Otago Polytechnic

The topic of Māori business and tourism is both a personal and professional passion for Dr Sharleen Howison.

He awata ā-whaiaro, ā-mahi hoki te kaupapa pakihi Māori me te ahumahi tāpoi ki a Tākuta Sharleen Howison.


Her latest paper, written in collaboration with Australian researcher, Dr Freya Higgins Desbiolles, culminated in a chapter in the book ‘Indigenous Tourism: cases from Australia and New Zealand’. Their research appears in chapter 8: Understanding tourism through an Indigenous lens of NZ and Aboriginal Australian cultures.

“Freya is renowned for her work with the Aboriginal people, and as I am a Māori academic with personal history and interest in all things Māori including research and teaching areas in Tourism and Events, this was a wonderful opportunity to work together.”

This topic was exciting for Sharleen as a lot of her current research explores Māori culture in reference to tourism and visitor markets, particularly the Chinese. “The importance of authentic Māori cultural exchanges with our visitors is imperative to the growth of the tourism industry – in which the Māori people have a voice, place and pride in how their culture is being integrated into tourism in both Australia and New Zealand.”

The core of this research centres on understanding and underpinning cultural values. Sharleen and Freya propose that tourism be viewed through a prism of indigenous values, as this illuminates a different paradigm for tourism worth considering.

Their research was a critique of both indigenous cultures. It highlighted the importance of maintaining cultural authenticity, values, traditions and beliefs in New Zealand with Māori. Sharleen explains: 

 “This focus is very similar to the Aboriginal culture who are also working to maintain cultural authenticity, values, traditions and beliefs in the tourism industry in Australia. It’s about honouring and respecting the passage of time and history of the two indigenous cultures through authentic experiences for visitors that both educate and enlighten them.”


I whakaurua te pepa hou, i tuhi kātahi rāua ko tētahi kairakahau nō Ahitereiria, a Tākuta Freya Higgins Desbiolles, i te pukapuka 'Indigenous Tourism: cases from Australia and New Zealand'. Kei te wāhaka 8 tā rāua rakahau: Understanding tourism through an Indigenous lens of NZ and Aboriginal Australian cultures. E kiia ana a Sharleen:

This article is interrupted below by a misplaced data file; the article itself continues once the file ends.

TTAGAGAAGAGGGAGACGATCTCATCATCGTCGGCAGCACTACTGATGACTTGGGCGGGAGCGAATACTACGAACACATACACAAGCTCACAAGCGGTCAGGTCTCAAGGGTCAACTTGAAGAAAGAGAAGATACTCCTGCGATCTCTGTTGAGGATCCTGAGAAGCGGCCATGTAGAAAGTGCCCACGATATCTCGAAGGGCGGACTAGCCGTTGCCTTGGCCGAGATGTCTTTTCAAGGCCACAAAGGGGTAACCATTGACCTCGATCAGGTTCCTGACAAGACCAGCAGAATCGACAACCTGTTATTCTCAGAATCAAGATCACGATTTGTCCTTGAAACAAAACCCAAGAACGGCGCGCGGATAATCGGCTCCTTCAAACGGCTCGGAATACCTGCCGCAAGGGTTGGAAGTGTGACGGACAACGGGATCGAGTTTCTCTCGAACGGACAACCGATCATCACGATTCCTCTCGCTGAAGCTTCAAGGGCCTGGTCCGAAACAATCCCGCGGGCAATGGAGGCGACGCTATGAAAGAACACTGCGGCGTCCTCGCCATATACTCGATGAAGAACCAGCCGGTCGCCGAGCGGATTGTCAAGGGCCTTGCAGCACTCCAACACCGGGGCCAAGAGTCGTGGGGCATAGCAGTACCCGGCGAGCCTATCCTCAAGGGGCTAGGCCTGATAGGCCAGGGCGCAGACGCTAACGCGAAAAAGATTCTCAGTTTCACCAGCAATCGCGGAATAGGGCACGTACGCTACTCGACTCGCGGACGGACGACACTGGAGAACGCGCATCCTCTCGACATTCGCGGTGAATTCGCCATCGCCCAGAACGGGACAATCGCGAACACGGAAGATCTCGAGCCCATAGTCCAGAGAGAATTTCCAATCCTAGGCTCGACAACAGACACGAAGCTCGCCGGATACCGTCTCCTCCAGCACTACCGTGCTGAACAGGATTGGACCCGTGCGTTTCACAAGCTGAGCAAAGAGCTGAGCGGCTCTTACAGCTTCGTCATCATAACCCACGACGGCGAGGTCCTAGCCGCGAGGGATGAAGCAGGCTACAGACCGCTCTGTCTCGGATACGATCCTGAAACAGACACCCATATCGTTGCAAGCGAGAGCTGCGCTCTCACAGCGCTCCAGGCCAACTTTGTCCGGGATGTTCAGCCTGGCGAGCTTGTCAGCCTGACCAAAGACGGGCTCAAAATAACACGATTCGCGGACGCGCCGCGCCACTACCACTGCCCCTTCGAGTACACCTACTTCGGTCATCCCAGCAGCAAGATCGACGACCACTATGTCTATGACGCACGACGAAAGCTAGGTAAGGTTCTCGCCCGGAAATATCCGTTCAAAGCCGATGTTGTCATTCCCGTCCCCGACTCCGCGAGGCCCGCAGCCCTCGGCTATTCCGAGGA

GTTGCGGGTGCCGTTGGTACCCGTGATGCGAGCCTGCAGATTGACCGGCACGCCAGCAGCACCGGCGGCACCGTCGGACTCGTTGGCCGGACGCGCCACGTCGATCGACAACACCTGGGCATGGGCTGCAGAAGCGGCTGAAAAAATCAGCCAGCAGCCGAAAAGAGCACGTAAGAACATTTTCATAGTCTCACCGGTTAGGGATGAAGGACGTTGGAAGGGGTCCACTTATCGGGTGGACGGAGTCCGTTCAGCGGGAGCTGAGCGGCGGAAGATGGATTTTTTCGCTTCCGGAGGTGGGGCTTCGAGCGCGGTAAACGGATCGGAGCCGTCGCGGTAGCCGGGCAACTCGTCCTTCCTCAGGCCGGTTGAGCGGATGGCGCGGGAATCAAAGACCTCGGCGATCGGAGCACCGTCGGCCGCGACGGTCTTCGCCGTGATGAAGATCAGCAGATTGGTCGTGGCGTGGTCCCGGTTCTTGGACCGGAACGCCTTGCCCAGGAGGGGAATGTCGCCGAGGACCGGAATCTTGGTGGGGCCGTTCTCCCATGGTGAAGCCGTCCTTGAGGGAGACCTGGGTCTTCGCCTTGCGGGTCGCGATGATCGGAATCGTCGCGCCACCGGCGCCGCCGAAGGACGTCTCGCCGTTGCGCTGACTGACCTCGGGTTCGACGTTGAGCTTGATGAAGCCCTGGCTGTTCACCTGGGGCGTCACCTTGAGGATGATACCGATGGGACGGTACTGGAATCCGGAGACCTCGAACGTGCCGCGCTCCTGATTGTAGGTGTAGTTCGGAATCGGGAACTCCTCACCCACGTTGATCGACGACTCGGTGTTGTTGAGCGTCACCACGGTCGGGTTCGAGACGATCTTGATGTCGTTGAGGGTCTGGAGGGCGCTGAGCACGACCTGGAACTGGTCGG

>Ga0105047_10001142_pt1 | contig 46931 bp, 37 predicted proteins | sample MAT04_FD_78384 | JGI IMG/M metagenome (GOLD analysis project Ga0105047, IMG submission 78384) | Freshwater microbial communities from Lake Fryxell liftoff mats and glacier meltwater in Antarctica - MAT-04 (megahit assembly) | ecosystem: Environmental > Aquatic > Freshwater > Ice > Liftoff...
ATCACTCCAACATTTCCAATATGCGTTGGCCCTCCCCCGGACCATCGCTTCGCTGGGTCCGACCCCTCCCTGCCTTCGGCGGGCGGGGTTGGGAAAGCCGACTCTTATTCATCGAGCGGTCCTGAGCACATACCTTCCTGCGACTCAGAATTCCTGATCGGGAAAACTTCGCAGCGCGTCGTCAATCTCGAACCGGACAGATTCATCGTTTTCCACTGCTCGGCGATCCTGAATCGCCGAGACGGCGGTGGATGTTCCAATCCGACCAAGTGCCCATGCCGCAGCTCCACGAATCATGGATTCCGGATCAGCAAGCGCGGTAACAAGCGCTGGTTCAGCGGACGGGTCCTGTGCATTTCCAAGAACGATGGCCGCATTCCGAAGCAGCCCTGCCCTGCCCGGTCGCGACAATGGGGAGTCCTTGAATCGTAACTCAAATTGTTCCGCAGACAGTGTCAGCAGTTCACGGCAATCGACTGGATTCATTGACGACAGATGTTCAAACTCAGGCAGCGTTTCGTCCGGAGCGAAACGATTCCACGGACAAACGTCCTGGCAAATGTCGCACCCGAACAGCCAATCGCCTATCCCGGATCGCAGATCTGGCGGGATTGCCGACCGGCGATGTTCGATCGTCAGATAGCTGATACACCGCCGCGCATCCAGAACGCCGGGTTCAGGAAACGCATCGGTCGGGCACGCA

“Freya is renowned for her work with the Aboriginal people, and as I am a Māori academic with personal history and interest in all things Māori including research and teaching areas in Tourism and Events, this was a wonderful opportunity to work."

He kaupapa whakaihiihi tēnei ki a Sharleen, nā te mea, e whakatewhatewha te nuika o tana rakahau o nāianei i te ao Māori e hākai ana ki te ahumahi tāpoi me kā mākete manuhiri, ina koa, ki te iwi Hainamana. 

"The importance of authentic Māori cultural exchanges with our visitors is imperative to the growth of the tourism industry – in which the Māori people have a voice, place and pride in how their culture is being integrated into tourism in both Australia and New Zealand.”

Ko te whakamāramataka me te taunaki i kā whanoka pono ā-iwi te aroka matua o tēnei rakahau. Ka marohi a Sharleen rāua ko Freya, me tiro te ahumahi tāpoi mā tētahi poro o kā whanoka pono taketake, nā te mea, e miramira ana tēnei i tētahi tauira whaitake rerekē.

He arohaehae tā rāua rakahau o kā iwi taketake e rua. E miramira ana i te whakahirahirataka kia whakamau ki te hāponotaka ā-iwi, ki kā whanoka pono, ki kā tikaka me kā whakapono i Aotearoa ki te iwi Māori. Ka matapaki a Sharleen:

 “This focus is very similar to the Aboriginal culture who are also working to maintain cultural authenticity, values, traditions and beliefs in the tourism industry in Australia. It’s about honouring and respecting the passage of time and history of the two indigenous cultures through authentic experiences for visitors that both educate and enlighten them.”

 

Links

MĀORI & INDIGENEITY BUSINESS & MANAGEMENT

October 2017

Image credit: Glenn G, used under Creative Commons licence CC BY-SA 2.0